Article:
Nathan Jordan Poole speaks to managing editor Emily Everett about his story “Idlewild,” which appears in The Common’s new spring issue. In this conversation, Nathan talks about doing seasonal work at Christmas tree farms, the workers from all walks of life he met there, and how those experiences and those people helped to inspire this story. He also discusses his writing and revision process, his story collections and future projects, and why he chooses to write unromantically about rural life.

Image of Nathan Poole's headshot and the Issue 23 cover (piece of toast on turquoise background)

Podcast: Nathan Jordan Poole on “Idlewild”
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Of Prayers and Orisons

By BENJAMIN PALOFF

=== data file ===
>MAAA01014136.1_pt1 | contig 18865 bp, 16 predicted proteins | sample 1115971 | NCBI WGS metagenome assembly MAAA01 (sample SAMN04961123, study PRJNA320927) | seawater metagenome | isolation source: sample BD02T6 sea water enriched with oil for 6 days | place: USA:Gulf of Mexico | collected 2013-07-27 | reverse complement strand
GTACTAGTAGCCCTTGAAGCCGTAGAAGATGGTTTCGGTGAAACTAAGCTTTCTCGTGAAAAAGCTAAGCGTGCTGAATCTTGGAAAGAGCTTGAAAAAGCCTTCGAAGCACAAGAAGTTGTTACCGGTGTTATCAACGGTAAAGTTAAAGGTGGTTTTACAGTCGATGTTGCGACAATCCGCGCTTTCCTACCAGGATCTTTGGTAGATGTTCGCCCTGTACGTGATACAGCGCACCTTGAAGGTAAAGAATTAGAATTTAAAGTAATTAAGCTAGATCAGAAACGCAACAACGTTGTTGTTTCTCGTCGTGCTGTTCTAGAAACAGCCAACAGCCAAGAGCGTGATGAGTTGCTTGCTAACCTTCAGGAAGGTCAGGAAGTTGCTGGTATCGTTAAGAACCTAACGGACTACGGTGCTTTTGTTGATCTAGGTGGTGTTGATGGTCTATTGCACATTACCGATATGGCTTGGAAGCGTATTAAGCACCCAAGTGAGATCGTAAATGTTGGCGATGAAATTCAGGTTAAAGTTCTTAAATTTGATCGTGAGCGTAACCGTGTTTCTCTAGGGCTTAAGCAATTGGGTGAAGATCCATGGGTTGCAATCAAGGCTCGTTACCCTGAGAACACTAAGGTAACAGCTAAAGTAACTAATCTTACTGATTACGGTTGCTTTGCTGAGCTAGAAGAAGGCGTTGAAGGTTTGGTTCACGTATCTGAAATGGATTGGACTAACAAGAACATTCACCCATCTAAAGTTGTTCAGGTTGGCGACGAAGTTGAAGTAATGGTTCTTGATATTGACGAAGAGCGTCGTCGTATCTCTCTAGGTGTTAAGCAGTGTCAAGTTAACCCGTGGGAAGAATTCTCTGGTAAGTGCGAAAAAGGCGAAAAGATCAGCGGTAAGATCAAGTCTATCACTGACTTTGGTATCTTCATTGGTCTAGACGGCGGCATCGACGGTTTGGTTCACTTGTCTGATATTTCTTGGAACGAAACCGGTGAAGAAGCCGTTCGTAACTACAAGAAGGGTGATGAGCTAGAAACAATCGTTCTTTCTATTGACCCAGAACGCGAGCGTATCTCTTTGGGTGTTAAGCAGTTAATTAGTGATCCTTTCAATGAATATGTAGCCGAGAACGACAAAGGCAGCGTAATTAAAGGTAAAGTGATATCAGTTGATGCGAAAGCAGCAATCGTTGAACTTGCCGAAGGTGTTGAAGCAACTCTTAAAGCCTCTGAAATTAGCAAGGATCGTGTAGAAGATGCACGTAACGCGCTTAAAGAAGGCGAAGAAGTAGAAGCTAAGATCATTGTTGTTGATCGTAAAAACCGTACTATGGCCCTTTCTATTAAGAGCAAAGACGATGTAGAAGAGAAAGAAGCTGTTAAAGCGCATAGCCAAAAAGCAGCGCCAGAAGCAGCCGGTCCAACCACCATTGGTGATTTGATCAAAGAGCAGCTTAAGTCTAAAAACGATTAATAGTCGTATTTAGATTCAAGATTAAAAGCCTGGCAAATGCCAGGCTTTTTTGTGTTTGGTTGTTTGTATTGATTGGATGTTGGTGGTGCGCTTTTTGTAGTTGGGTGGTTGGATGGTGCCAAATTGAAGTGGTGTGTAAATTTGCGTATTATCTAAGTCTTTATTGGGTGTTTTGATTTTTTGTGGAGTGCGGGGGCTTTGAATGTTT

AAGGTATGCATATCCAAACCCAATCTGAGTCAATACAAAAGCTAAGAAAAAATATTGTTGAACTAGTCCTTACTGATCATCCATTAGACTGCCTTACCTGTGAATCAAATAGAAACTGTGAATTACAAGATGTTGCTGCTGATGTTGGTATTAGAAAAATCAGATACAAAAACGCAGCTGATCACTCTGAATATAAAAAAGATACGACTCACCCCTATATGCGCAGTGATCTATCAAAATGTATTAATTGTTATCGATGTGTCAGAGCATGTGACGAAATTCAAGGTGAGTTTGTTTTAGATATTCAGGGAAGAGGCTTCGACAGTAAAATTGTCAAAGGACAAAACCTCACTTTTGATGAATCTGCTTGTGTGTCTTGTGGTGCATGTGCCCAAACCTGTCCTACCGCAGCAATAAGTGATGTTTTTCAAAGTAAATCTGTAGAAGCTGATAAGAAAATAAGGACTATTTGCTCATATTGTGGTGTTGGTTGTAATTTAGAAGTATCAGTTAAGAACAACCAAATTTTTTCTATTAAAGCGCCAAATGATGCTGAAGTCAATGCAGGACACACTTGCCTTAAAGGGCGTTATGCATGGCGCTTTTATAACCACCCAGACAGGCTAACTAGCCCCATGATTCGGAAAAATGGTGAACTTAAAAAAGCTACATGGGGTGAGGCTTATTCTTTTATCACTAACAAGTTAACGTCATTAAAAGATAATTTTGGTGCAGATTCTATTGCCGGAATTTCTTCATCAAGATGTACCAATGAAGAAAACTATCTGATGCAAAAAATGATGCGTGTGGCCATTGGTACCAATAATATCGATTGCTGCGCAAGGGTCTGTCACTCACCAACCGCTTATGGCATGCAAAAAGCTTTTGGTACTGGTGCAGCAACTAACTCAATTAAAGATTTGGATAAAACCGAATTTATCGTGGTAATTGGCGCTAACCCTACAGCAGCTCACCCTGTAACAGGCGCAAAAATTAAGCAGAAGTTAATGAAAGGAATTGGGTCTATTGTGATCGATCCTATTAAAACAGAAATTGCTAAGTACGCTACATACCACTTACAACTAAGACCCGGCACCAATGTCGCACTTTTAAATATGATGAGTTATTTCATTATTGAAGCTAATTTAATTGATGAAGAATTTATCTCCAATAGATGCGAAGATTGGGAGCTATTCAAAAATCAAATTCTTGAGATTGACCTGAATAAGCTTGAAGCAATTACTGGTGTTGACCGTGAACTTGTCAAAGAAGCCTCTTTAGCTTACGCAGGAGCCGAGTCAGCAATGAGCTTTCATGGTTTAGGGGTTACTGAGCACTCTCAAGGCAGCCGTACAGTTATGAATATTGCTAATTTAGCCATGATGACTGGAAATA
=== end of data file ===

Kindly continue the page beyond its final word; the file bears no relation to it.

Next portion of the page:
It has become the first ritual of morning to throw the door open, welcoming the breeze now free of evening’s biting insects, another in a long line of self-justifications: it will arrive whether it’s welcome or not. As will the birds, who know when you breakfast and on what, who are generous with suggestions, whether here, in your dishabille, or at the seasonal cafe, in not much else. There is a three-sided varnished pine box with a plexiglass front, like a bird feeder or diorama or, in traditions less eager to let go or get rid, a coffin, scale being trivial to all species but those least likely to accept it, though the slot on top and slips of paper on display suggest a raffle or ballot, a variation on a theme performed in a tiny theater, and the blanks and golf pencil at the side are, in combination and without need to announce itself with embossed lettering or miniature reply envelope—scale, again—an invitation. At this suggestion, you suggest: The history of our times betrays the stupid arrogance of this and so many other definite articles, symptomatic of these times and others. It might be noticed and echoed and yet go unchallenged on social media, but here it could ignite a sudden change, a contemplative pleasure, and be forgotten all in the span of a few moments, like rain in the green season. It means something to us, this refusal to admit our visceral understanding of the unity of space and time, when, honestly, we know them in no other way. Whereas your ruminations on what memory means to the birds have proven inconclusive. Like you, they’re as routinized in their offices as offices. Like you, they celebrate the light that breaks the rain, throughout the day and without memory, as the arrival of a god.